Welcome to South Dakota!
We’re continuing a series at Tweetspeak — 50 States of Generosity, in which we highlight the 50 states of America and give people beautiful ways to understand and be generous with one another by noticing the unique and poetic things each state brings to the country. A more generous people in the States can become a more generous people in the world. We continue with South Dakota.
State capital: Pierre. State bird: Chinese ring-necked pheasant. State flower: American pasque. State tree: sabal palm.
I only know two people who have vacationed in the land of The Mount Rushmore State, and they were both there for leisure involving wheels. Both loved it. One was on a bicycle trek, and the other attended a motorcycle rally. They raved about the wildness—the Black Hills, the Badlands, the world’s only Corn Palace.
If you prefer an active vacation, pushing your pedals while wearing your best kit, June is the time for RASDak, a ride across the state, featuring daily routes between 39 and 102 miles. But there are plenty of other weeks to ride the roads. There are also mountain bike trails, especially popular in the fall. And fat biking in the snow (“fat” refers to the wheel).
If you prefer a little gas in your two-wheeled machine, August is The Ride. The Roar. The Rally, aka the Sturgis Motorcycle Rally. This year will be the event’s 82nd rally, with around 500,000 in attendance.
What do these visitors want to see? Something they can’t find at home. Possibly the state animal, the coyote. Or to stumble upon the state fossil, the triceratops. Or to hear the state musical instrument, the fiddle. Or to sample the state bread, Navajo fry bread.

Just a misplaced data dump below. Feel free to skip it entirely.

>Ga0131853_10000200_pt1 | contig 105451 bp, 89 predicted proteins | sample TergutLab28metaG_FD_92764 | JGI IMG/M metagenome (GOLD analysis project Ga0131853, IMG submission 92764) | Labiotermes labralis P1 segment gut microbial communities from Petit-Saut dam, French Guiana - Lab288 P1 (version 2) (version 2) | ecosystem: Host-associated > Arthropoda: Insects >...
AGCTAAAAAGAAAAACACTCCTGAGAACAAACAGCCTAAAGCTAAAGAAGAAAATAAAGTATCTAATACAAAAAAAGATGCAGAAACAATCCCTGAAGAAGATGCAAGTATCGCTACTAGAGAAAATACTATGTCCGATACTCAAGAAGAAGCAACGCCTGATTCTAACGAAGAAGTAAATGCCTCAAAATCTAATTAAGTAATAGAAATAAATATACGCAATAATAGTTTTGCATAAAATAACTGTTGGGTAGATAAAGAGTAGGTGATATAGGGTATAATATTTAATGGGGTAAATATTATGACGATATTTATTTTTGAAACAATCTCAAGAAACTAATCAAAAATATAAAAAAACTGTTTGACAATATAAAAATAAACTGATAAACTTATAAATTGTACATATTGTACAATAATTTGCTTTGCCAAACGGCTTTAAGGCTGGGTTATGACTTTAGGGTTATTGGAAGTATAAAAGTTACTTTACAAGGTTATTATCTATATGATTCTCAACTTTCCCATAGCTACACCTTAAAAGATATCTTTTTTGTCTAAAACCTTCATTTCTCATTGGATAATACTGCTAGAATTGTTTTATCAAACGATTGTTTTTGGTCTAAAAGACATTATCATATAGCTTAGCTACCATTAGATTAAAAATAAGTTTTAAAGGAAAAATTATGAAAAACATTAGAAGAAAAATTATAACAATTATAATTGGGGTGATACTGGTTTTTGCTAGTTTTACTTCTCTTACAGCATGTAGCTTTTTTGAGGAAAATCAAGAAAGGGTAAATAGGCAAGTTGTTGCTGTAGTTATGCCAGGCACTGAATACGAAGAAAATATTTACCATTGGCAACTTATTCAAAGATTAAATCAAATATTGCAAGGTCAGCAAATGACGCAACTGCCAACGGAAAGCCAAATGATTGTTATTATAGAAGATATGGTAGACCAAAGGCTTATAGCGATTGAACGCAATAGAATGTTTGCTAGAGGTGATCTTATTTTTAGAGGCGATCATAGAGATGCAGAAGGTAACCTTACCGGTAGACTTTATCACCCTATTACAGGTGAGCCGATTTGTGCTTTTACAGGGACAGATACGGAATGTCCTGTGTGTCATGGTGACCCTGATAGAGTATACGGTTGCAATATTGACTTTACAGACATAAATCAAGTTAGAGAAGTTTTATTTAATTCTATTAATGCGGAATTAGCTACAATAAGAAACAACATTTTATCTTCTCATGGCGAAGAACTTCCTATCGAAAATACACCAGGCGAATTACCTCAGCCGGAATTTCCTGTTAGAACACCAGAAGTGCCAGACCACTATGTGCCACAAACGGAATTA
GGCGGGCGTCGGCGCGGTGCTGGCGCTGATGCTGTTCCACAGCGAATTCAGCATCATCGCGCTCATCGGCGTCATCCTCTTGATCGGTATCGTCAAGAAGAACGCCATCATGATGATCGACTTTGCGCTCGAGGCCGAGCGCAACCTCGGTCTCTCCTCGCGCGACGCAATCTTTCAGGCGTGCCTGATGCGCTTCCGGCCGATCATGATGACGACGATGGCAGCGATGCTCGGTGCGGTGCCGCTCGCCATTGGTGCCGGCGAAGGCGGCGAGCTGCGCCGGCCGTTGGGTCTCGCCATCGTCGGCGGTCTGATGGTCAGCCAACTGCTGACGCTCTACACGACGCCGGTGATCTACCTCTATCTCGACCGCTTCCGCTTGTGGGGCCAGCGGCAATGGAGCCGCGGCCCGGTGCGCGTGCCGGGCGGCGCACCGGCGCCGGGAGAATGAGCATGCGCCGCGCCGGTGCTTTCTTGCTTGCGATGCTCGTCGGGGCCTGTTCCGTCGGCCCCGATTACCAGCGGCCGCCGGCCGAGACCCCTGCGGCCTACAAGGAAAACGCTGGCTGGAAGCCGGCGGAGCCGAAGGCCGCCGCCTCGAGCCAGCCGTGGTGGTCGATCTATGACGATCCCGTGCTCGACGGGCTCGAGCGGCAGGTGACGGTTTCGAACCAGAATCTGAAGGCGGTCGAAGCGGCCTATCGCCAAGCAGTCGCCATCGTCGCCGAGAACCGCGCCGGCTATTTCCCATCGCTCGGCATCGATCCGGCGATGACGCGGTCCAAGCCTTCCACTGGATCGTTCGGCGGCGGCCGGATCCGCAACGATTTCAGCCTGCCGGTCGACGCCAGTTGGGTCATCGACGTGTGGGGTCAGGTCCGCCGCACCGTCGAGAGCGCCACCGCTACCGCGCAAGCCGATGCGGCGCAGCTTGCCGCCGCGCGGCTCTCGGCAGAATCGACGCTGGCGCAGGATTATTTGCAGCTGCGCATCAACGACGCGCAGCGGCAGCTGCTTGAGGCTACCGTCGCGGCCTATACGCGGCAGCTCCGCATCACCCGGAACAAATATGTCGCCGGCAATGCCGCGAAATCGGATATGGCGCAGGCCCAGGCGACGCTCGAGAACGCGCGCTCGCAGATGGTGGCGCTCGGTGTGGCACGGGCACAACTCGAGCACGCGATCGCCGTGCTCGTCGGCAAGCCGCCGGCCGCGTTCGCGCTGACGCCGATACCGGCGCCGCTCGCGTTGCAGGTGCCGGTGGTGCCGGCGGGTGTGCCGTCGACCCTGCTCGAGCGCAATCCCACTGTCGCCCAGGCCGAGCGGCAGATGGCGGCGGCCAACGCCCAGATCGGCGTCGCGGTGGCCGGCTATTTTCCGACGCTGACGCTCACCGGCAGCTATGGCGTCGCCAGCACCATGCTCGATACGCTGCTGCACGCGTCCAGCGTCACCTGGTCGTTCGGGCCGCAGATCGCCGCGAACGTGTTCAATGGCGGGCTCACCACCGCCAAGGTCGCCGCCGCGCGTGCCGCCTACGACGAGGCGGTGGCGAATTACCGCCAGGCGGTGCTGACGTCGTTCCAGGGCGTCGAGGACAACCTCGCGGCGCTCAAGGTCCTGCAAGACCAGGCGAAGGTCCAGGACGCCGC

Like Arkansas, South Dakota was part of the Louisiana Purchase. It’s a giant rectangle in the heartland of America. Like Wyoming, its entire population is fewer than 1 million people. After being a part of the Missouri Territory and then the Wisconsin Territory and then the Minnesota Territory and then the Dakota Territory, it finally became a state in 1889. Nine Native American tribes have reservations in South Dakota.
It’s also a place with strong Scandanavian ties, especially to Norway. There is lutefisk and lefse, which should be eaten “as Odin and Thor enjoyed theirs: lightly buttered, rolled.” Another Scandanavian, the sculptor Gutzon Borglum who was the son of Danish immigrants, is responsible for the one tourist attraction you’ve probably heard of in South Dakota: Mount Rushmore.
George Washington, Thomas Jefferson, Theodore Roosevelt, and Abraham Lincoln are right there, waiting for you. You can drive, bike, or ride on in. If you’re a member of the Blue Angels, you might get a chance to fly over. But some wheels must stay down: no drones allowed.
Why travel that far? Why wheel to a place unknown? To become, for a few days, out of place.
What I find
Is wild mustard
And the green, hills
Where foxes run or stand
In the cool grass.
They say it is a dream that passes,
A fever: I am out of place they say.
—from “Calentures,” from South Dakota, by Kathleen Norris
Poetry Prompt: South Dakota Generosities
Use any of the things you learned about South Dakota (research more, if you want!), and put one or more of them into a poem. If you like, weave in a little generosity. Share in the comments.
More About South Dakota: Poets & Writers + Landmarks
Bob Barker, Mr. Price is Right, animal advocate
American Legion Baseball, birthplace thereof
Tom Brokaw, journalist, author
Sitting Bull, Lakota chief
Margaret Hasse, poet
Hubert Humphrey, served at vice president under LBJ
Missouri River, bisects the state and the culture
Kathleen Norris, poet
Laura Ingalls Wilder Historic Homes
Wounded Knee, in search of a true memorial
Browse more 50 States of Generosity
“Megan Willome has captured the essence of crow in this delightful children’s collection. Not only do the poems introduce the reader to the unusual habits and nature of this bird, but also different forms of poetry as well.”
—Michelle Ortega, poet and children’s speech pathologist